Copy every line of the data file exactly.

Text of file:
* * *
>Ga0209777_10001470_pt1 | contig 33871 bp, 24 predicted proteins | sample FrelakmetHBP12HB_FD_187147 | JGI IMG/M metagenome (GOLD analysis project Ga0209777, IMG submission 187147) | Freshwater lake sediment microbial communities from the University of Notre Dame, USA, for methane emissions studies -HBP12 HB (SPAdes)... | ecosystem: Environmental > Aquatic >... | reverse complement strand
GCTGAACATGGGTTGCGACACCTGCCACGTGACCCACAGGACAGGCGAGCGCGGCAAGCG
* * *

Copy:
>Ga0209777_10001470_pt1 | contig 33871 bp, 24 predicted proteins | sample FrelakmetHBP12HB_FD_187147 | JGI IMG/M metagenome (GOLD analysis project Ga0209777, IMG submission 187147) | Freshwater lake sediment microbial communities from the University of Notre Dame, USA, for methane emissions studies -HBP12 HB (SPAdes)... | ecosystem: Environmental > Aquatic >... | reverse complement strand
GCTGAACATGGGTTGCGACACCTGCCACGTGACCCACAGGACAGGCGAGCGCGGCAAGCG